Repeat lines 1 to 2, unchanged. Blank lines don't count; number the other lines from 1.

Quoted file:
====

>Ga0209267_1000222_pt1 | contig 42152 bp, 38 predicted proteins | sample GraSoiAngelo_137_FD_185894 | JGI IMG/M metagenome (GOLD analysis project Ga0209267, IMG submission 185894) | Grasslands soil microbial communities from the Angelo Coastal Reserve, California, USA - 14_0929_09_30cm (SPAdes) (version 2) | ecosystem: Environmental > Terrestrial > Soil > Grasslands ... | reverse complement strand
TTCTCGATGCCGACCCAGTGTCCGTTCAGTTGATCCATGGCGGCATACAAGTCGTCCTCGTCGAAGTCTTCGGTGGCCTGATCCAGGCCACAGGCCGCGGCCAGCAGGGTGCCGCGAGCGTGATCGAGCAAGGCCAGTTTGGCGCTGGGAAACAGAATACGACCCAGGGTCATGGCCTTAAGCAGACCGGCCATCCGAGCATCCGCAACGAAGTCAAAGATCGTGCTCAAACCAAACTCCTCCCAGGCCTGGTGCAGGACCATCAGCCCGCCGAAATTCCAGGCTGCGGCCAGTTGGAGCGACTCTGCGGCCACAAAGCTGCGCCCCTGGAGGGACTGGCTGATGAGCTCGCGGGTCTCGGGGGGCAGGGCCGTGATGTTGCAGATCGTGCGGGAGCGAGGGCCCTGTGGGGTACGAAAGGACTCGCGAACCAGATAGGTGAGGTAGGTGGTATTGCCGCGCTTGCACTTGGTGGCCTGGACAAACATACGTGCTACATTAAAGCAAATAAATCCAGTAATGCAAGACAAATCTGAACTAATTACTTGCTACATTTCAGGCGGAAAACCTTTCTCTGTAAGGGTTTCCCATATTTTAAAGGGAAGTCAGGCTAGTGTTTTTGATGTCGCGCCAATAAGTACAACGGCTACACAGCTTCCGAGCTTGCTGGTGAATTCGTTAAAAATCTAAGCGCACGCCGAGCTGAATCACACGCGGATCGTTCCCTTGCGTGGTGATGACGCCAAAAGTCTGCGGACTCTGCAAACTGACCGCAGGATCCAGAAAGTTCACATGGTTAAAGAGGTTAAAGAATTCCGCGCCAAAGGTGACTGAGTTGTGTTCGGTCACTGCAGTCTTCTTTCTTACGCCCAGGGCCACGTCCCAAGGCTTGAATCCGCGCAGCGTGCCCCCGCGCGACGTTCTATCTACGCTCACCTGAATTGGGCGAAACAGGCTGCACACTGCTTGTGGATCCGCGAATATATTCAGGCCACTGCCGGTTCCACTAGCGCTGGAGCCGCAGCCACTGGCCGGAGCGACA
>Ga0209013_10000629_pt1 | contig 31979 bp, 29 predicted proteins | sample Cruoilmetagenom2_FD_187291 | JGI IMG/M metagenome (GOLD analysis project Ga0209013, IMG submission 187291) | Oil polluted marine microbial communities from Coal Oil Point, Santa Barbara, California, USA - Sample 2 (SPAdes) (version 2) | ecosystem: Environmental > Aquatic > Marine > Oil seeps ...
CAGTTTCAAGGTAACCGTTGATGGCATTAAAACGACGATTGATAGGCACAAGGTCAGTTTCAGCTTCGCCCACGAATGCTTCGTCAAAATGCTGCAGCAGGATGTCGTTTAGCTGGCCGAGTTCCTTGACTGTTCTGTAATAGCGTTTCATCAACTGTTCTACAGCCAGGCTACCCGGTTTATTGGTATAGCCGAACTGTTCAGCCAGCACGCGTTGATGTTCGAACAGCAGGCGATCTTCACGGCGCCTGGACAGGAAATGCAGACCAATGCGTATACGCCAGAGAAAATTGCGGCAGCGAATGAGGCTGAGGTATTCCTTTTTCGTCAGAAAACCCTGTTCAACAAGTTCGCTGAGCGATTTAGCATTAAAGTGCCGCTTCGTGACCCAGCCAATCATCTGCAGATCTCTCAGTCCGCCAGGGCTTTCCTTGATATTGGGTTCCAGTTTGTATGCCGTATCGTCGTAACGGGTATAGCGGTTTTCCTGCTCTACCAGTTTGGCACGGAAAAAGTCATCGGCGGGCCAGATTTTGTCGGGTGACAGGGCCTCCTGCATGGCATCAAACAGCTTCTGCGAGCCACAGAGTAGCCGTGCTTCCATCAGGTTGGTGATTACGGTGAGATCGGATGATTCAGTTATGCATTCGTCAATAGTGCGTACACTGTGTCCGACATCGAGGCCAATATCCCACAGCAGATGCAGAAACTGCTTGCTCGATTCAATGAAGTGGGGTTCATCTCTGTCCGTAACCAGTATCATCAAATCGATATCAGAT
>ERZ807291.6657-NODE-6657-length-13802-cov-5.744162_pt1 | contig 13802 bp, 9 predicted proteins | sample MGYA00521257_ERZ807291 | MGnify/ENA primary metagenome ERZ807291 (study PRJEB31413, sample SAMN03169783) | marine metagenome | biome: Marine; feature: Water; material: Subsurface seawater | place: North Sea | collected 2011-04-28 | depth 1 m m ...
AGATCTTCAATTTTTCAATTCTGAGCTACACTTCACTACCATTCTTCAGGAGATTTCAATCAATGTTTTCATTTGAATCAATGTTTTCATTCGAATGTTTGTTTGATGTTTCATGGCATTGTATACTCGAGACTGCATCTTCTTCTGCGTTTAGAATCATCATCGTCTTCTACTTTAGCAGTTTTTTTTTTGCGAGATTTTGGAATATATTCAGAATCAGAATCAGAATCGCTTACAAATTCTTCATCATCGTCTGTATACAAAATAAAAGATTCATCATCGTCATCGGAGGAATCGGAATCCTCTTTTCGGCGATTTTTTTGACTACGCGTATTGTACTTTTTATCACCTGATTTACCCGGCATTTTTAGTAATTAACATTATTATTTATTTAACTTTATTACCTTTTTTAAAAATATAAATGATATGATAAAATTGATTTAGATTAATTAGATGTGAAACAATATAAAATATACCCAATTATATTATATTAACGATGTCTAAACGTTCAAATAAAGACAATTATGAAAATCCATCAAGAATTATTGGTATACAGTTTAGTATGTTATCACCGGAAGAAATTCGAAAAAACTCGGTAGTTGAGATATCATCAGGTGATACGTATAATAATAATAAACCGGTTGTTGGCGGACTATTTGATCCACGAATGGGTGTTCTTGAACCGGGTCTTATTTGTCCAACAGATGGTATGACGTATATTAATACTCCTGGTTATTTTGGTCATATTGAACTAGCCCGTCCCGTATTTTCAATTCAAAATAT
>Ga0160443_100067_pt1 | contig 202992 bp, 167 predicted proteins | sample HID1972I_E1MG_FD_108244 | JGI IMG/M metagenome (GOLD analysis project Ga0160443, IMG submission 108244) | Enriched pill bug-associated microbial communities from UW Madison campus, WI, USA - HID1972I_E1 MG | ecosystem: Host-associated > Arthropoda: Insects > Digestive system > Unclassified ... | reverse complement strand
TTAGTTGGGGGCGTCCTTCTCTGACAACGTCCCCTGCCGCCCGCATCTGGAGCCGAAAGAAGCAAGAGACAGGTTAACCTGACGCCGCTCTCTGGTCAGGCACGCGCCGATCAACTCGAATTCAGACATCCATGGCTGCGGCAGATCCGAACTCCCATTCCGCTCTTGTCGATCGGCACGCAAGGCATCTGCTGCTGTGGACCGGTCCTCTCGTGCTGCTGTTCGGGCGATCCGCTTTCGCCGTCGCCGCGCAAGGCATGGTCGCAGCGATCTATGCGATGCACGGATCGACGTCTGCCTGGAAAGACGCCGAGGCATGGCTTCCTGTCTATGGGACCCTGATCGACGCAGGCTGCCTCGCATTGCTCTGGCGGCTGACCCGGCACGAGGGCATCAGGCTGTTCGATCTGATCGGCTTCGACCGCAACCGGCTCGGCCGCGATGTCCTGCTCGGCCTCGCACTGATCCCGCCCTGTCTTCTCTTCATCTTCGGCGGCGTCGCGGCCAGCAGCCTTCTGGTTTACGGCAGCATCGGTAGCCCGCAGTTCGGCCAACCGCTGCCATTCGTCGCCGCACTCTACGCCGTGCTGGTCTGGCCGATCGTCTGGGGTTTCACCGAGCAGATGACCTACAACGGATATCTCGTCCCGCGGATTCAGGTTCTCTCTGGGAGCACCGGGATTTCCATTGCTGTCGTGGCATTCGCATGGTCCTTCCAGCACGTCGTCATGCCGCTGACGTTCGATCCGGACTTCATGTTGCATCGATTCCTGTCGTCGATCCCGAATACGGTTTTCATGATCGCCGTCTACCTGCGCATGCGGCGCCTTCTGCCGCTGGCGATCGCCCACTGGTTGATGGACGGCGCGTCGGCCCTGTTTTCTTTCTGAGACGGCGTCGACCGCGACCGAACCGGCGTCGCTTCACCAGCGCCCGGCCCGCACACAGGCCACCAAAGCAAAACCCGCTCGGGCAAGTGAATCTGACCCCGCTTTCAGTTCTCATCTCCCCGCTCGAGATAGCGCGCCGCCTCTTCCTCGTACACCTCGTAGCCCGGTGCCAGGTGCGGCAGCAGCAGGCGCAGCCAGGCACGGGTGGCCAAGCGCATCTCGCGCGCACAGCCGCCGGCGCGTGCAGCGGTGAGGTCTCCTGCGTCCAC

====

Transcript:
>Ga0209267_1000222_pt1 | contig 42152 bp, 38 predicted proteins | sample GraSoiAngelo_137_FD_185894 | JGI IMG/M metagenome (GOLD analysis project Ga0209267, IMG submission 185894) | Grasslands soil microbial communities from the Angelo Coastal Reserve, California, USA - 14_0929_09_30cm (SPAdes) (version 2) | ecosystem: Environmental > Terrestrial > Soil > Grasslands ... | reverse complement strand
TTCTCGATGCCGACCCAGTGTCCGTTCAGTTGATCCATGGCGGCATACAAGTCGTCCTCGTCGAAGTCTTCGGTGGCCTGATCCAGGCCACAGGCCGCGGCCAGCAGGGTGCCGCGAGCGTGATCGAGCAAGGCCAGTTTGGCGCTGGGAAACAGAATACGACCCAGGGTCATGGCCTTAAGCAGACCGGCCATCCGAGCATCCGCAACGAAGTCAAAGATCGTGCTCAAACCAAACTCCTCCCAGGCCTGGTGCAGGACCATCAGCCCGCCGAAATTCCAGGCTGCGGCCAGTTGGAGCGACTCTGCGGCCACAAAGCTGCGCCCCTGGAGGGACTGGCTGATGAGCTCGCGGGTCTCGGGGGGCAGGGCCGTGATGTTGCAGATCGTGCGGGAGCGAGGGCCCTGTGGGGTACGAAAGGACTCGCGAACCAGATAGGTGAGGTAGGTGGTATTGCCGCGCTTGCACTTGGTGGCCTGGACAAACATACGTGCTACATTAAAGCAAATAAATCCAGTAATGCAAGACAAATCTGAACTAATTACTTGCTACATTTCAGGCGGAAAACCTTTCTCTGTAAGGGTTTCCCATATTTTAAAGGGAAGTCAGGCTAGTGTTTTTGATGTCGCGCCAATAAGTACAACGGCTACACAGCTTCCGAGCTTGCTGGTGAATTCGTTAAAAATCTAAGCGCACGCCGAGCTGAATCACACGCGGATCGTTCCCTTGCGTGGTGATGACGCCAAAAGTCTGCGGACTCTGCAAACTGACCGCAGGATCCAGAAAGTTCACATGGTTAAAGAGGTTAAAGAATTCCGCGCCAAAGGTGACTGAGTTGTGTTCGGTCACTGCAGTCTTCTTTCTTACGCCCAGGGCCACGTCCCAAGGCTTGAATCCGCGCAGCGTGCCCCCGCGCGACGTTCTATCTACGCTCACCTGAATTGGGCGAAACAGGCTGCACACTGCTTGTGGATCCGCGAATATATTCAGGCCACTGCCGGTTCCACTAGCGCTGGAGCCGCAGCCACTGGCCGGAGCGACA